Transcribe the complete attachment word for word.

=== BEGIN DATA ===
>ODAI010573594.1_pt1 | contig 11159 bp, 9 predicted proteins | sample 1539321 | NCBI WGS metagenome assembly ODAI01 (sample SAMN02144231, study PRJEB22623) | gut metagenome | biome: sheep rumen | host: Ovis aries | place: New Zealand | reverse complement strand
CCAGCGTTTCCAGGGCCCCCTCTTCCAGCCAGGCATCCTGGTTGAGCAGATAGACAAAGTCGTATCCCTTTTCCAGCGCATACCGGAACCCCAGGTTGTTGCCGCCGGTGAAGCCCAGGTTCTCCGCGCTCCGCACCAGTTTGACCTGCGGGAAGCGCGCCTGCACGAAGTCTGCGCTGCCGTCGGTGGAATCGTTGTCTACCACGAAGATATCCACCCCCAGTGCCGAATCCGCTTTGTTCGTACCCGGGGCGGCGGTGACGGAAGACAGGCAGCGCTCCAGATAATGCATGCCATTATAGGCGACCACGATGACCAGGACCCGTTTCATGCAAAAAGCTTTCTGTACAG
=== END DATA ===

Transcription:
>ODAI010573594.1_pt1 | contig 11159 bp, 9 predicted proteins | sample 1539321 | NCBI WGS metagenome assembly ODAI01 (sample SAMN02144231, study PRJEB22623) | gut metagenome | biome: sheep rumen | host: Ovis aries | place: New Zealand | reverse complement strand
CCAGCGTTTCCAGGGCCCCCTCTTCCAGCCAGGCATCCTGGTTGAGCAGATAGACAAAGTCGTATCCCTTTTCCAGCGCATACCGGAACCCCAGGTTGTTGCCGCCGGTGAAGCCCAGGTTCTCCGCGCTCCGCACCAGTTTGACCTGCGGGAAGCGCGCCTGCACGAAGTCTGCGCTGCCGTCGGTGGAATCGTTGTCTACCACGAAGATATCCACCCCCAGTGCCGAATCCGCTTTGTTCGTACCCGGGGCGGCGGTGACGGAAGACAGGCAGCGCTCCAGATAATGCATGCCATTATAGGCGACCACGATGACCAGGACCCGTTTCATGCAAAAAGCTTTCTGTACAG